His mother grew up in Pennfield where she taught school then she and Paul moved to Toronto in 1954. His father went to work for the Metro police while his mother worked in banking. Even in those days he said his mother was always busy organizing fund raisers for some cause or another.

   Both his parents were involved in Beavers, Cubs and Scouts, he said, and his mother was Akaela at one time. He said she organized one of the first ever Cuborees which was held on Centre Island and troops attended from all over Toronto.

   "When we were born she stopped working to look after us and then when we were of an age to be involved in these things that was when she started doing that. We had a cottage on the lake and just about every week we would go up there for the weekend. That was a great time."

   The Mowatts moved to Bayside to the old family homestead in 1979 when Paul retired from the police force. They became involved in scouting here in Charlotte County as well and pretty much started the movement in St. Andrews, he said.

   Mowatt was also very active in politics. She freely admitted that she had joined all the parties because she wanted to know what they stood for and would often expound her views in her weekly column. Her son said she was more interested in the candidates themselves than in the parties.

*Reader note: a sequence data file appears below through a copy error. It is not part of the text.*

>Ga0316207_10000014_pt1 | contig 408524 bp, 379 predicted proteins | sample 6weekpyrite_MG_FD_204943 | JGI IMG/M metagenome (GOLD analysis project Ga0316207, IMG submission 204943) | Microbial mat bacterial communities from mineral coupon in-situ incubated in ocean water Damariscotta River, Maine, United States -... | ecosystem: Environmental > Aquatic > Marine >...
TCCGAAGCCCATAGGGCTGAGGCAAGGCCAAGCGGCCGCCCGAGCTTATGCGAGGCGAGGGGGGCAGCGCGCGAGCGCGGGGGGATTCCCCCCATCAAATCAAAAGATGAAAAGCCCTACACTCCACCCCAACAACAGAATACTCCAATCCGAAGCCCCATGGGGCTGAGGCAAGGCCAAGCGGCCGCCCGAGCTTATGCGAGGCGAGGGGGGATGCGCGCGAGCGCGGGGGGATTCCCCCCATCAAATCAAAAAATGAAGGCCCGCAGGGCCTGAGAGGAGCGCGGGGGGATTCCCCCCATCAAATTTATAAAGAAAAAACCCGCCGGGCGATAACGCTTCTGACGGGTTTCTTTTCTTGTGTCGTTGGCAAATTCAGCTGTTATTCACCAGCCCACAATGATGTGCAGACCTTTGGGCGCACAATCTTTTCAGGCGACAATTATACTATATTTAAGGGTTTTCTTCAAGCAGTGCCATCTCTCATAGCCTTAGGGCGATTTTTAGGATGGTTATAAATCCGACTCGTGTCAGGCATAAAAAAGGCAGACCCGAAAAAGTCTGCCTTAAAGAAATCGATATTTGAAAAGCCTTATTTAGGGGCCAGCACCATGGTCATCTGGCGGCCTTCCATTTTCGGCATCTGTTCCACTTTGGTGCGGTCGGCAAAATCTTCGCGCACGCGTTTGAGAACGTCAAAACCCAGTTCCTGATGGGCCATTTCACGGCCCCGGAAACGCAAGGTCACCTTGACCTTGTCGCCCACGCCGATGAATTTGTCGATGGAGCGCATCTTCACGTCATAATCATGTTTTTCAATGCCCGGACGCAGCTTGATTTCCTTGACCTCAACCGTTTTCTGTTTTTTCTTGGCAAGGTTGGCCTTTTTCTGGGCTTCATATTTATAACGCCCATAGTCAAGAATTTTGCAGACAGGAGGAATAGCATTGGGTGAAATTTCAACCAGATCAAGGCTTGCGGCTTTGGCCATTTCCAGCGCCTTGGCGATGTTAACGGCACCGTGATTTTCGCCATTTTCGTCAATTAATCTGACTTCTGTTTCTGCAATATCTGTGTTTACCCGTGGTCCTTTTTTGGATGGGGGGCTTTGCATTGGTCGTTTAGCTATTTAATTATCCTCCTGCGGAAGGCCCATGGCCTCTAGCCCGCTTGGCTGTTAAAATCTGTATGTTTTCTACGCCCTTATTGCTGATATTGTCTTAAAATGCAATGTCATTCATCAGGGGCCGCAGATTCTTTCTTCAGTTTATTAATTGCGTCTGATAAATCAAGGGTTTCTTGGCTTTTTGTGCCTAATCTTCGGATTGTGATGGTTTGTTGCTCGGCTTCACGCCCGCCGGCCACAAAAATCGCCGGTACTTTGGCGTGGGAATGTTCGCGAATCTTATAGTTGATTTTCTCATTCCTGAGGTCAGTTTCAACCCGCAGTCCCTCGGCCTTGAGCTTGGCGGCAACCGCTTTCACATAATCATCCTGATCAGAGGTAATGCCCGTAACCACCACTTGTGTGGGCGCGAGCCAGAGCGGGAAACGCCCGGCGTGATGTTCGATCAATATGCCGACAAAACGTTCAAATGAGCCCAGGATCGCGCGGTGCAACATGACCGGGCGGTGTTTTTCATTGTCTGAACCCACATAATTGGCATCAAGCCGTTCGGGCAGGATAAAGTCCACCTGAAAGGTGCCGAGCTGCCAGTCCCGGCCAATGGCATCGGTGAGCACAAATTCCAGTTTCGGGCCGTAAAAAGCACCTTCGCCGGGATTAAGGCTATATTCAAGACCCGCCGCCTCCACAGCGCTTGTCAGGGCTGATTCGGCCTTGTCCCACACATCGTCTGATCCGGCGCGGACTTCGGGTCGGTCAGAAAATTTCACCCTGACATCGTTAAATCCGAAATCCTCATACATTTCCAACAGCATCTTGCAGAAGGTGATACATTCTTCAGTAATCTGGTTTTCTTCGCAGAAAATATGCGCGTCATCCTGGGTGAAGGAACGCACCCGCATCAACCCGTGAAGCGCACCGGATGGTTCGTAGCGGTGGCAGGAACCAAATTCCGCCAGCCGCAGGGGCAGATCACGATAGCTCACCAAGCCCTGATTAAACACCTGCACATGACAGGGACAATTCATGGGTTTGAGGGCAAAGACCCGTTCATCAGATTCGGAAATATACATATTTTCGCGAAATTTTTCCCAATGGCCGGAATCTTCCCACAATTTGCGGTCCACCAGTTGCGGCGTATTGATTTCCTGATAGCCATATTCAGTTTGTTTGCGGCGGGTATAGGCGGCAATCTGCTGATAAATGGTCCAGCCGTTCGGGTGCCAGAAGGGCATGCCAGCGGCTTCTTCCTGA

His mother will also always be remembered for her love of bingo and yard sales, he said. She played bingo about three times a week and loved to take in the local yard sales. In fact, said Mowatt, his mother was instrumental in starting the town wide yard sale in St. Andrews.

   "She was a constant junk collector and most of the stuff she got was frogs. We have a big collection of them here."

   She is survived by sons Michael and Patrick of Bayside, her sisters Charlotte Brown of Beaver Harbour and Eunice Fraser of Lake Utopia, her brother Herbert Justason of Beaver Harbour and her granddaughter Heather Greenlaw of Bayside.

    Mowatt’s funeral service will be held at All Saints Anglican Church in St. Andrews Wednesday, Oct 13 at 2 p.m. In lieu of flowers the family is requesting donations to the Champlain Christian Centre Seafarers’ Mission.

SOURCE: The St. Croix Courier (Friday, October 8, 2004) - used with permission.